I haven’t set foot inside a commercial movie theater since 1993. No, I’m not kidding. Ticket prices, higher priorities, other interests and an utter lack of interest in most of the junk Hollywood cranks out these days disguised as “movies” have kept me away from theaters for years. So you know something unusual – maybe even remarkable – drew me into the theater today to see the comedy/drama Marley and Me
Truth is, I wasn’t planning on seeing Marley and Me
- or anything else. But my husband and older sons were on an all-day youth group outing, leaving me home with our youngest. Josiah wasn’t exactly jumping for joy about being left behind. So I called the local cinema center on a lark, got the usual unintelligible recording, but deciphered just enough of it to catch something about a family and a yellow Labrador retriever. I’ve been a sucker for yellow Labs ever since Old Yeller
. In fact, our good dog is a yellow Lab. Marley and Me
was a no-brainer.
I bought two matinee tickets for Josiah and me and walked into a theater that was two-thirds full, oppressively stuffy, and had the soles of my shoes sticking to the floor. I almost turned around and walked out. Only reason I didn’t was because I didn’t want to disappoint Josiah. I’m glad I stayed. Marley and Me
was a pleasant surprise.
This charming, rambunctious, family-oriented movie is about a “clearance puppy,” aka; “the world’s worst dog,” and the havoc and happiness he wreaks within the Grogan household. Based on the best selling book from ex-Philadelphia Inquirer
columnist Josh Grogan, Marley and Me has Owen Wilson playing Grogan with deadpan good humor and Jennifer Aniston as his wife, Jen.
The movie opens just after the Grogan’s wedding in southern Michigan which is accompanied by a blizzard. The couple moves to “some place warmer” – Florida – where both husband and wife land jobs as reporters. Josh reports mostly mundane stories for the Sun-Sentinel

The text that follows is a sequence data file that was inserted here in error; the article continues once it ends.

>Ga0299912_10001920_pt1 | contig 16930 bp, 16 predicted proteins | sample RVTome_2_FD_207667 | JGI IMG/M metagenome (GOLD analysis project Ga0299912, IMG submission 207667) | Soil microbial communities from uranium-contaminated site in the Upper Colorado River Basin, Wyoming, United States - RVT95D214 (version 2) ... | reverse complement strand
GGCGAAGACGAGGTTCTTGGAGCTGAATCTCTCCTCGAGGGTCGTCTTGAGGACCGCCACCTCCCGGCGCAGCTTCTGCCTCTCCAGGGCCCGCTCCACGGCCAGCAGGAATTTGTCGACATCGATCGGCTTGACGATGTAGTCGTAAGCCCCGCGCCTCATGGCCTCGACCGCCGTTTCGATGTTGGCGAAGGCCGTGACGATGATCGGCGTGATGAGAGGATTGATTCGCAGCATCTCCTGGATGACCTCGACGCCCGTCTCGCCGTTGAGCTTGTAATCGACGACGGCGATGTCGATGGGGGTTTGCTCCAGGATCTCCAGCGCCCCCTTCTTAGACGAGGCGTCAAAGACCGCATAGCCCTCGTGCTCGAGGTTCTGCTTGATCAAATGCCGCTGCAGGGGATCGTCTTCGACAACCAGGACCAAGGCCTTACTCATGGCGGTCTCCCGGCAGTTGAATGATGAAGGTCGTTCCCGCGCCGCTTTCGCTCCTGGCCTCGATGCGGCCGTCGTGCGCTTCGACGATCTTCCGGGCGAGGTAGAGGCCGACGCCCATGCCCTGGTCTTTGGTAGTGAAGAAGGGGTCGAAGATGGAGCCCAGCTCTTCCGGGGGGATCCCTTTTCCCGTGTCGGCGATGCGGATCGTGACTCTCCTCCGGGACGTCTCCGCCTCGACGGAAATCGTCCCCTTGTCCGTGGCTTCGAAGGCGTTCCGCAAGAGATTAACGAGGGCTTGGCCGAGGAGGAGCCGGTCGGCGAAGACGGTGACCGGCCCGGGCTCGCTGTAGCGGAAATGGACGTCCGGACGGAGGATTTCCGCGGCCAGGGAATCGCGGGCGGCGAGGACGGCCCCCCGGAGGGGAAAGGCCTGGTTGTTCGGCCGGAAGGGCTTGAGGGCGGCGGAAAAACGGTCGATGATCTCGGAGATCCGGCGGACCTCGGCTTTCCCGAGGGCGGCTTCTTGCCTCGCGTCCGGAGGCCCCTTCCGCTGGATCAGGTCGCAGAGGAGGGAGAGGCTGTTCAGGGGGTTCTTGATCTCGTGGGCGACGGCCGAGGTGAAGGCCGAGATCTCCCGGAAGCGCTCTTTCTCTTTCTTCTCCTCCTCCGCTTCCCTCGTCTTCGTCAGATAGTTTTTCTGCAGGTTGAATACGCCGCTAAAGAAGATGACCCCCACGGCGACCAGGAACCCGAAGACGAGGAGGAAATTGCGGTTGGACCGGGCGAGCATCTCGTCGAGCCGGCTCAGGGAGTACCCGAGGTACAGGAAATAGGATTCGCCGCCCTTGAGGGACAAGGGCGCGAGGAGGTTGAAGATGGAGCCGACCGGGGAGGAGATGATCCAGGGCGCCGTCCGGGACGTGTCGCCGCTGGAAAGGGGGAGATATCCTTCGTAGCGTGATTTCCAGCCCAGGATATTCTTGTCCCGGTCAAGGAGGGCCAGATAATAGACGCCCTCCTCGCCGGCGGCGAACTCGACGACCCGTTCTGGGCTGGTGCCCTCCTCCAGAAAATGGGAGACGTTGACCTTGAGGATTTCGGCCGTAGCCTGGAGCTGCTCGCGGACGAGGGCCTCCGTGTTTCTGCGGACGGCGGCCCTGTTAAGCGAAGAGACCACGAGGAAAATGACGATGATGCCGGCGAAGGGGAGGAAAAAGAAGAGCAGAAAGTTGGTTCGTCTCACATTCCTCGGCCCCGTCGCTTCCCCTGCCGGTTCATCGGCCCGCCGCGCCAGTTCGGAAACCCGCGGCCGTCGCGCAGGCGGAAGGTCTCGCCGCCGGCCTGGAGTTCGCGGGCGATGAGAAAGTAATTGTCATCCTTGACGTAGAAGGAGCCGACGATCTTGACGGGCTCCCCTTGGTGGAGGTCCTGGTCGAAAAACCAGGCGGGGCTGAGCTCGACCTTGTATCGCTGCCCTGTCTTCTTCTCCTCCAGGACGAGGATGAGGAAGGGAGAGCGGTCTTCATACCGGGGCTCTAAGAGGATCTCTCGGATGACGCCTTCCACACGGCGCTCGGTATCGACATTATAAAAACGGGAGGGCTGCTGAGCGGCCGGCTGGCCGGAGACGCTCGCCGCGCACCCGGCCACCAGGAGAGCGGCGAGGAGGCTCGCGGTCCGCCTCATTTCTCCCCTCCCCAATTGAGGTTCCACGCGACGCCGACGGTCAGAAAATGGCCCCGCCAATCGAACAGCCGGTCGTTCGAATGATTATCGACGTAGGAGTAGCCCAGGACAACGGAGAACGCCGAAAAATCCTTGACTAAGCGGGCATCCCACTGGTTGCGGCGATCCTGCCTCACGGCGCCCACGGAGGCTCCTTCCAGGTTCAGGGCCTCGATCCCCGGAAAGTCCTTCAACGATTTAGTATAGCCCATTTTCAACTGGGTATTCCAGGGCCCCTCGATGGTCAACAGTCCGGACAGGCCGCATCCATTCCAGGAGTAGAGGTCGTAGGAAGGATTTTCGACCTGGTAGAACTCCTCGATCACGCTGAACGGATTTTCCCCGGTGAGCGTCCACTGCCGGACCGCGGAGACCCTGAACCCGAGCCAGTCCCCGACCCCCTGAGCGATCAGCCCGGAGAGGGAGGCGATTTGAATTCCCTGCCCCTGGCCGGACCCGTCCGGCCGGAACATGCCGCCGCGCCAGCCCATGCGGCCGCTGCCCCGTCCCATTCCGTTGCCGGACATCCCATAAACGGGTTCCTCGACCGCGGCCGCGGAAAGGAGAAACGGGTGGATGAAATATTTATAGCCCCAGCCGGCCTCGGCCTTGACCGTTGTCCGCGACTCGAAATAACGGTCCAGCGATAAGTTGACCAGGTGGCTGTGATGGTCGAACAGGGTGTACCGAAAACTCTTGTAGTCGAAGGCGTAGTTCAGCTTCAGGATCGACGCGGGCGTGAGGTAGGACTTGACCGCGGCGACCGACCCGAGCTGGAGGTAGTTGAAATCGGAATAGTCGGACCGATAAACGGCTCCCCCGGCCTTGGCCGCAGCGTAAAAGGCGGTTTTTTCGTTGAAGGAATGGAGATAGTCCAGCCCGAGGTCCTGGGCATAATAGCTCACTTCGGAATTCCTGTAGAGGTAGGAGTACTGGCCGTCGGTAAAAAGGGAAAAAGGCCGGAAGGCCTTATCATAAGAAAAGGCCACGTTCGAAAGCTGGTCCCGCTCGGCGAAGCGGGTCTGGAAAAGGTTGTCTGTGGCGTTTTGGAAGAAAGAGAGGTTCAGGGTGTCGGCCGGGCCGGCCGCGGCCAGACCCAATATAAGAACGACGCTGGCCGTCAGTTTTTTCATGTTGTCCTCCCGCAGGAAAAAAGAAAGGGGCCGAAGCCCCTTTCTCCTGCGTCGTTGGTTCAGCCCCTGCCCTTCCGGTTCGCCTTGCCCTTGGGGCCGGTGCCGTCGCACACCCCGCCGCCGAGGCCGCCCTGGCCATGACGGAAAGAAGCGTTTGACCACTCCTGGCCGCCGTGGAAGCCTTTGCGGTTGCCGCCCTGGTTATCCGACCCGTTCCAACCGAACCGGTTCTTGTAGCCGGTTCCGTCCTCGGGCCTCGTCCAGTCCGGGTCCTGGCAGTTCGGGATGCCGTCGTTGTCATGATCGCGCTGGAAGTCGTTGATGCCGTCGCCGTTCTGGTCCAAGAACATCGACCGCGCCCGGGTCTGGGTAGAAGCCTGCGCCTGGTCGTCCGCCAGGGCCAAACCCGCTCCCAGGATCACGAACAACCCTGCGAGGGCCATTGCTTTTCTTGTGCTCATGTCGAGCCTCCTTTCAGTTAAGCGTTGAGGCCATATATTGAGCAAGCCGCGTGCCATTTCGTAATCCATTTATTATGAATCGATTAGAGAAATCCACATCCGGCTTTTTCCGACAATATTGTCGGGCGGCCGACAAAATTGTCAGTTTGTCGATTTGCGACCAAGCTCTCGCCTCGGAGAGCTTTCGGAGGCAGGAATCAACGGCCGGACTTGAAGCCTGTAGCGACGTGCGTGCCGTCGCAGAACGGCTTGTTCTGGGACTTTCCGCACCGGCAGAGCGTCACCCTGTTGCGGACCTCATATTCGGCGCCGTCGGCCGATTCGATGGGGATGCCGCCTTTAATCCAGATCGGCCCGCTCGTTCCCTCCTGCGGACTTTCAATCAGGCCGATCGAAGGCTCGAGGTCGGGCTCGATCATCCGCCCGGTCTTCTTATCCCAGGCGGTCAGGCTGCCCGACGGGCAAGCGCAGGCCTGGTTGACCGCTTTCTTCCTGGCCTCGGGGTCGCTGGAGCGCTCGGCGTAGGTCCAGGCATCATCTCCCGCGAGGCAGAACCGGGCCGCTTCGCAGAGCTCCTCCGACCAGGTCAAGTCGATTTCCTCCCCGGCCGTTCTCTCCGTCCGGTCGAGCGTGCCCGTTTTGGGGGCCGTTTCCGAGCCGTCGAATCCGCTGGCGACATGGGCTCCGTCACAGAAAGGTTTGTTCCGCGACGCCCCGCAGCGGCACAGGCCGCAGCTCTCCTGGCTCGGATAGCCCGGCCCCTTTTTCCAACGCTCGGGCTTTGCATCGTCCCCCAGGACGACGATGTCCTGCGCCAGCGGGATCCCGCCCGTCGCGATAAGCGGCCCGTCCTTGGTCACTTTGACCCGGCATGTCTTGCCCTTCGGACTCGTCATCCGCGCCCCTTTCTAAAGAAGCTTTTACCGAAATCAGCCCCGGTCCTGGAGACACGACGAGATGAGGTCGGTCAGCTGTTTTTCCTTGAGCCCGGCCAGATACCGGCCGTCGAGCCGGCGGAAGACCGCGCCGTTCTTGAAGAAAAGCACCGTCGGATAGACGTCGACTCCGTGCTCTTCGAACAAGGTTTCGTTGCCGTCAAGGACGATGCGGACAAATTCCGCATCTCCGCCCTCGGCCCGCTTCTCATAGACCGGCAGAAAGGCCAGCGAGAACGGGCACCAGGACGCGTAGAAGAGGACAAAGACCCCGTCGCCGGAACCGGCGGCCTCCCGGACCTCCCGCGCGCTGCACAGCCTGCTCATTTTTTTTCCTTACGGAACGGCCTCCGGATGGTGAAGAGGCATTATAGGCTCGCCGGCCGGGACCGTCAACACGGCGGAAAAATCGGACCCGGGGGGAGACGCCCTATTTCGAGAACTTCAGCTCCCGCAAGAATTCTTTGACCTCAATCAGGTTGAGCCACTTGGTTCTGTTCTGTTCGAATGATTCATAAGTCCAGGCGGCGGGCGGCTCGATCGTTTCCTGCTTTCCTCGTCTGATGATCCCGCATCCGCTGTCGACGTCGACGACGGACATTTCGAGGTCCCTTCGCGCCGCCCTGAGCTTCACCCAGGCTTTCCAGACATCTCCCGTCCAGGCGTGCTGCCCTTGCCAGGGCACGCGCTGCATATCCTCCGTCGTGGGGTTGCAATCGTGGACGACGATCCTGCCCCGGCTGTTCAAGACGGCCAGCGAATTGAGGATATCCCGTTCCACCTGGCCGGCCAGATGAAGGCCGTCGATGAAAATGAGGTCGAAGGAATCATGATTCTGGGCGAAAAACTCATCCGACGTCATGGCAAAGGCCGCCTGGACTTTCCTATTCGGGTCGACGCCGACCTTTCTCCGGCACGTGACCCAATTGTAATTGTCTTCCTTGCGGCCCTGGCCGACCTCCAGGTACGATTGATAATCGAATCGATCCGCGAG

until his hard-boiled editor (Alan Arkin) asks him to take on a twice-a-week column. Self-described as “full of surprises,” Josh reluctantly accepts and soon finds his niche writing columns about “regular, every day stuff:” his wife, their growing family, and the uproarious antics of the rascally, rambunctious Marley (named for the singer Bob).
One thing I especially appreciated about this movie is that it portrays the stresses and strains, exhaustions and joys of family life realistically, without stereotypes of clichés. Jen eventually gives up her career to stay home full-time with the Grogan’s sons, who are later joined by “whups,” their third child, a daughter. The family gets a minivan, moves into a larger home in Boca and eventually settles in Pennsylvania where Grogan writes for the Philadelphia Inquirer
. Dissatisfied with hard news reporting, Grogan eventually finds his way back to what he loves most and does best – writing a column about “regular, every day stuff.”
Meanwhile, Grogan’s “regular, every day” family life - complete with dirty diapers, messy houses, thunder storms, unfinished homework, soccer games and snowball fights - is subtly contrasted to the ostensibly more glitzy, glamorous life of Sebastian Tunney, a hot bachelor reporter. A choice scene occurs toward the end of the movie in which Grogan runs in to Tunney - on assignment for yet another plum story - and passing through Philadelphia. Tunney inquires about the family and Grogan proudly pulls out a snapshot of Jen and the kids and of course, the four-legged rascal, Marley. They exchange a few pleasantries before Grogan mentions that he has to get going because his son has a soccer game. The two friends shake hands and promise to “get together some time.” Tunney flashes his trademark toothy grin and roams down the sidewalk, hitting on yet another young woman while Grogan, clearly the richer and more fulfilled of the two, heads back to his wife and kids and that crazy, loveable yellow Lab that has a few surprises himself.
I forgot all about the over-warm theater, the stale air and sticky cement floor about halfway through this movie. It was delightful. I walked out of the theater hugging my son and hurrying home to hug my good dog and the rest of my family.
To be sure, Marley and Me
isn’t Gone With the Wind,
but it doesn’t pretend to be. It’s a gem of a little “sleeper” and has a gentle, unpretentious quality to it that all dog lovers – and everyone else – can enjoy. Go see it. And be sure to bring Kleenex.
Caution: Marley and Me
is rated PG. A few brief scenes and lines may be inappropriate for very young viewers.
Labels: Marley and Me, movie review